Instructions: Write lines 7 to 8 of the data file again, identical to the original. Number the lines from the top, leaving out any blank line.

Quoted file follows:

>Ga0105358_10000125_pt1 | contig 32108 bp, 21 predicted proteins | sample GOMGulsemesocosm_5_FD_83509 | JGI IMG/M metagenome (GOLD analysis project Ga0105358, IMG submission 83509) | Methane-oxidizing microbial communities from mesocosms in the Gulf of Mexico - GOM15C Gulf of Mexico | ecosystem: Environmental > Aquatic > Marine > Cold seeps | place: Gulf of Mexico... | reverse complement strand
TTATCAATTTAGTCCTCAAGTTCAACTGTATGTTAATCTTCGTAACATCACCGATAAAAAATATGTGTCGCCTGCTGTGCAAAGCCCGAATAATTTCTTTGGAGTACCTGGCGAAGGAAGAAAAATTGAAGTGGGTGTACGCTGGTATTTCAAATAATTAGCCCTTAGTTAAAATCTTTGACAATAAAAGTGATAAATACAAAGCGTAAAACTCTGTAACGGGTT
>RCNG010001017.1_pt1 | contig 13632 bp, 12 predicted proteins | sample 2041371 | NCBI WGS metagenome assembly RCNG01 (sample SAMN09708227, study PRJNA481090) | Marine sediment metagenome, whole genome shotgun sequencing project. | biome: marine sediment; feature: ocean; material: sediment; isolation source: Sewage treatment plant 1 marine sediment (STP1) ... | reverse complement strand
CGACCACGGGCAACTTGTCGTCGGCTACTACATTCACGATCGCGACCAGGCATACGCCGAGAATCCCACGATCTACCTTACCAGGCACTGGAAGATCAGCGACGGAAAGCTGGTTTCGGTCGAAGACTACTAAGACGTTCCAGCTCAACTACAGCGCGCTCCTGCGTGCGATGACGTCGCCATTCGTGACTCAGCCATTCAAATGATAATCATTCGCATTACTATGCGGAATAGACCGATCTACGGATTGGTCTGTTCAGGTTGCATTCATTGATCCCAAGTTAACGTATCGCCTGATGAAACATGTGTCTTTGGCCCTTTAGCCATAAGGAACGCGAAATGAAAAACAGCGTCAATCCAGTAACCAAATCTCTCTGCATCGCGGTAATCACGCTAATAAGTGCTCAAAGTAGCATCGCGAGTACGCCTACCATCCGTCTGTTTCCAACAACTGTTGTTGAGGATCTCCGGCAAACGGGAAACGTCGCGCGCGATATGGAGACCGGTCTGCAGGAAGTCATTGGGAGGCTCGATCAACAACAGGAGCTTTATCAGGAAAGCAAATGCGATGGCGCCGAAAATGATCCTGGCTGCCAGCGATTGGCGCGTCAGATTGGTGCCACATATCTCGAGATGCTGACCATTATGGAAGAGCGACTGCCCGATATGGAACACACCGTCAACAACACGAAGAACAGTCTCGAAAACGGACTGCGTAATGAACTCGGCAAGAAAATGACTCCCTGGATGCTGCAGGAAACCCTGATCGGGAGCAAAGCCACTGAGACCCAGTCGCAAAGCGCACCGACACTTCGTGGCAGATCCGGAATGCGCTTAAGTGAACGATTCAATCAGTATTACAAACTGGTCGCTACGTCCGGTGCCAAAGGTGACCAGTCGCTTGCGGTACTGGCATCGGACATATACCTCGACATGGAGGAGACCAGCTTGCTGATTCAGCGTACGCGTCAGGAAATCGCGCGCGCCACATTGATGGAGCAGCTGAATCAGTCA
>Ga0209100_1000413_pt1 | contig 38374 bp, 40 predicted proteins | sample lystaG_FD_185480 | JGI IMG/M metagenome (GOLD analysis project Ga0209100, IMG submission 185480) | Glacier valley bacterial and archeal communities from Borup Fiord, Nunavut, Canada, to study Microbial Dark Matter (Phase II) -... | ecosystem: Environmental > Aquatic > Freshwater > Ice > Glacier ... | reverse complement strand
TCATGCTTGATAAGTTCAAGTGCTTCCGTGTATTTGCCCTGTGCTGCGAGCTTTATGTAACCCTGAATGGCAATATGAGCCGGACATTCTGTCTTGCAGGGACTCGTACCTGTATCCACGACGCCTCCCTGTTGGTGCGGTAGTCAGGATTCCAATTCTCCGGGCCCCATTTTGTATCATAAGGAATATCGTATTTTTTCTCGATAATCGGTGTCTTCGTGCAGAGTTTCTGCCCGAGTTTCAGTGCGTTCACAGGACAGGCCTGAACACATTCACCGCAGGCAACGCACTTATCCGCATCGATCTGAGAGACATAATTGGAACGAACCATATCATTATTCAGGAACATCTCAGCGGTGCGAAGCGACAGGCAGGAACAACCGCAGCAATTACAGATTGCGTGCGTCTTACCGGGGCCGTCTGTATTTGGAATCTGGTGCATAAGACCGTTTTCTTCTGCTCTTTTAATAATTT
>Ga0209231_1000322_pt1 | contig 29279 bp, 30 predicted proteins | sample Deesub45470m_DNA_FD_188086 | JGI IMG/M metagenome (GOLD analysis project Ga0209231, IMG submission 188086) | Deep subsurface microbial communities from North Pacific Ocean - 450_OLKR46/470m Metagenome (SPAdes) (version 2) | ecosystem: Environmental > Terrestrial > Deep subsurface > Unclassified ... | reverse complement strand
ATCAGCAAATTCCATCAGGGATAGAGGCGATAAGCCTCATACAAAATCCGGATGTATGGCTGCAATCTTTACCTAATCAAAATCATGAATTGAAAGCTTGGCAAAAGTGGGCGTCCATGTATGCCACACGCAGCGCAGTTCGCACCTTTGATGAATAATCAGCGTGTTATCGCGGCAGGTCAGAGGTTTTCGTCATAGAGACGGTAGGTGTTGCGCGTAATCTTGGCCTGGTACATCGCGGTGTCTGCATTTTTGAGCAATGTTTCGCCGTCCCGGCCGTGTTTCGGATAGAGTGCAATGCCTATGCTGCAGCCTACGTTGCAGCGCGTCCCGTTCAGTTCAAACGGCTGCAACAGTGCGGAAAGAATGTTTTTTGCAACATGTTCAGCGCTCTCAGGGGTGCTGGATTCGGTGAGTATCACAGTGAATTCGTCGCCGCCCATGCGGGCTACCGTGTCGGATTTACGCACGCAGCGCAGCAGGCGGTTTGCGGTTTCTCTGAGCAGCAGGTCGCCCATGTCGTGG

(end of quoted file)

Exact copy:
>Ga0209231_1000322_pt1 | contig 29279 bp, 30 predicted proteins | sample Deesub45470m_DNA_FD_188086 | JGI IMG/M metagenome (GOLD analysis project Ga0209231, IMG submission 188086) | Deep subsurface microbial communities from North Pacific Ocean - 450_OLKR46/470m Metagenome (SPAdes) (version 2) | ecosystem: Environmental > Terrestrial > Deep subsurface > Unclassified ... | reverse complement strand
ATCAGCAAATTCCATCAGGGATAGAGGCGATAAGCCTCATACAAAATCCGGATGTATGGCTGCAATCTTTACCTAATCAAAATCATGAATTGAAAGCTTGGCAAAAGTGGGCGTCCATGTATGCCACACGCAGCGCAGTTCGCACCTTTGATGAATAATCAGCGTGTTATCGCGGCAGGTCAGAGGTTTTCGTCATAGAGACGGTAGGTGTTGCGCGTAATCTTGGCCTGGTACATCGCGGTGTCTGCATTTTTGAGCAATGTTTCGCCGTCCCGGCCGTGTTTCGGATAGAGTGCAATGCCTATGCTGCAGCCTACGTTGCAGCGCGTCCCGTTCAGTTCAAACGGCTGCAACAGTGCGGAAAGAATGTTTTTTGCAACATGTTCAGCGCTCTCAGGGGTGCTGGATTCGGTGAGTATCACAGTGAATTCGTCGCCGCCCATGCGGGCTACCGTGTCGGATTTACGCACGCAGCGCAGCAGGCGGTTTGCGGTTTCTCTGAGCAGCAGGTCGCCCATGTCGTGG